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Nigel Kennedy plays Symphony Hall / Birmingham Post

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Nigel Kennedy clumps on stage in fluorescent yellow trainers and a donkey-jacket. Of course he does: that's who he is, that's what he does. If that bothers you, you'd already have seen enough to get steam jetting out your ears: the pretentious publicity, the daft programme notes (he's making Vivaldi "relevant"), the eye-watering ticket prices (he'd never get away with those in the "classical ghetto").

And then he turns to cellist Peter Adams, and launches into a performance of the Handel-Halvorsen Passacaglia so huge, fantastic and free that you find yourself straining not to burst into applause after each variation. He's still got it: the gleaming, soulful tone, the lightning left hand, and a sincerity so powerful that he can hold an audience of 2000 rapt with virtuosity alone. You start to understand what it must have felt like to witness Paganini or Liszt playing live.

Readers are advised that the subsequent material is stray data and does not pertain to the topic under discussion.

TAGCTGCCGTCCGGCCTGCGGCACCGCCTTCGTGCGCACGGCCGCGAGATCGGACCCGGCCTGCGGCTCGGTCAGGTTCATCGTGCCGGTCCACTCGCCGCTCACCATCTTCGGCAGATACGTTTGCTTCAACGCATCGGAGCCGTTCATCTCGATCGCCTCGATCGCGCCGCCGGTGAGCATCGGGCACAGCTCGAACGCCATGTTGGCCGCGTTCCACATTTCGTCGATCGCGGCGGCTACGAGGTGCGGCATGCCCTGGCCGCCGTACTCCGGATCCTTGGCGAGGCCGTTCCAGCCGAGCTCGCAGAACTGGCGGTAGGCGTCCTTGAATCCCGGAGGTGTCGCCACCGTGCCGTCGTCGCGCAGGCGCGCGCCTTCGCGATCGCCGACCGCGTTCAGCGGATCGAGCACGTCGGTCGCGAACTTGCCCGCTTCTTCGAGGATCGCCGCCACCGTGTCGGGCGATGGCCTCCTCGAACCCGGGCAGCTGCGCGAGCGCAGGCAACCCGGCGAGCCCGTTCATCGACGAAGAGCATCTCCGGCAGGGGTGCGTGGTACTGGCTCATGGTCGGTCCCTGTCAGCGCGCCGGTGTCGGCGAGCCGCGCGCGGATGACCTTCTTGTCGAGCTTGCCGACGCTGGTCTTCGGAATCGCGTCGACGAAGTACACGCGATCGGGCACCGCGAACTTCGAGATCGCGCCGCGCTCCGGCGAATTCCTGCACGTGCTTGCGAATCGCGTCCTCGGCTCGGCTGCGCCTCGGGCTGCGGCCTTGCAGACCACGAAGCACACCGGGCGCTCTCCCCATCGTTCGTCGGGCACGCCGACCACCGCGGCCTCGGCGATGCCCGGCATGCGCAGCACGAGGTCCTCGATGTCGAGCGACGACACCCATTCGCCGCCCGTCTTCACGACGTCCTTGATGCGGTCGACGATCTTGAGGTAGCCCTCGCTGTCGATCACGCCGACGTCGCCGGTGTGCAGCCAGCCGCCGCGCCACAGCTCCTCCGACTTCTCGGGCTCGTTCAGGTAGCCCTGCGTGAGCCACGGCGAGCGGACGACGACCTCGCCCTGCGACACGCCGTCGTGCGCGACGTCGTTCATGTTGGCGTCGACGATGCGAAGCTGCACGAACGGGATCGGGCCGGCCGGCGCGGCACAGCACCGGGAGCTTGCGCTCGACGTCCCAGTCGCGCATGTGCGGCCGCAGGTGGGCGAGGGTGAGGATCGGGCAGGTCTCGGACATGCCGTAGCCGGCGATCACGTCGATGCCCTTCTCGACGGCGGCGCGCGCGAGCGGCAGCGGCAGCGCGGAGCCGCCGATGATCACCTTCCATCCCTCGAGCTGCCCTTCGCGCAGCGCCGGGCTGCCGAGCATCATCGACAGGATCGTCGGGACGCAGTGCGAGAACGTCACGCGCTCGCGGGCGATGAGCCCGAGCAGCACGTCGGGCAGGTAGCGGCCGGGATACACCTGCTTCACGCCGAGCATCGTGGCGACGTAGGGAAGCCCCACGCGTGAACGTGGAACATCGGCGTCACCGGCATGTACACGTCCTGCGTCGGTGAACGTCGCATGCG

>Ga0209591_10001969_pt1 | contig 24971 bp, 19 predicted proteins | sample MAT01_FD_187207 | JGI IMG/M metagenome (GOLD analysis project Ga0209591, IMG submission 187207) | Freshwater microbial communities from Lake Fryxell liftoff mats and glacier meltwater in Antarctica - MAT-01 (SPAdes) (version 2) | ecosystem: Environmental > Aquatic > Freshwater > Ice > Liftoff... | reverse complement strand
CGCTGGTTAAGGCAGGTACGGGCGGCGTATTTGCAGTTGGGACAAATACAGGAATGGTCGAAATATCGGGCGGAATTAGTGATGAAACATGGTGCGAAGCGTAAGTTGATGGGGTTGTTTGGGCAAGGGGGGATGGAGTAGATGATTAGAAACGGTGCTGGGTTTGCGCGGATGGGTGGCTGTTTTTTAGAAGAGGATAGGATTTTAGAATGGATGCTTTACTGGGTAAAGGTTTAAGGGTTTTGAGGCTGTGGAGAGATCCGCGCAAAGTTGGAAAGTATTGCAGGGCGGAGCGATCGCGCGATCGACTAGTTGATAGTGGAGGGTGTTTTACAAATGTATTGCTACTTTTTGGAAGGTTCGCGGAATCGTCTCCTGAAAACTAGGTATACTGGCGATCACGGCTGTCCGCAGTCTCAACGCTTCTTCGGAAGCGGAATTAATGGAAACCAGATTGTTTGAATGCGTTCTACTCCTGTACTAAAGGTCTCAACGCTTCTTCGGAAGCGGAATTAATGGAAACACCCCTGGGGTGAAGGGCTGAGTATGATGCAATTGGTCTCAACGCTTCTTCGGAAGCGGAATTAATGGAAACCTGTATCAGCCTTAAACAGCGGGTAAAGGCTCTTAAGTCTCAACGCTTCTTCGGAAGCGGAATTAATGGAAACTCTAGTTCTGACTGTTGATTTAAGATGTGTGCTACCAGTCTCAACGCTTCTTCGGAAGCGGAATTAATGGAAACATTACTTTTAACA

He's combined a baroque orchestra with his regular jazz-folk line-up, and the evening began with homages to fiddle heroes like Isaac Stern and Stéphane Grappelli. Kennedy's no composer. GCSE-level melodies ("it's like Einaudi" commented my neighbour) alternated with freewheeling improvisations, Kennedy spinning through every trick in his technical armoury and hurling fragments of Dvorak, Beethoven and Deep Purple at his band members - who responded in kind. It's not every day you see a bespectacled viola player physically leaping onto his chair for a solo.  READ THE FULL Birmingham Post REVIEW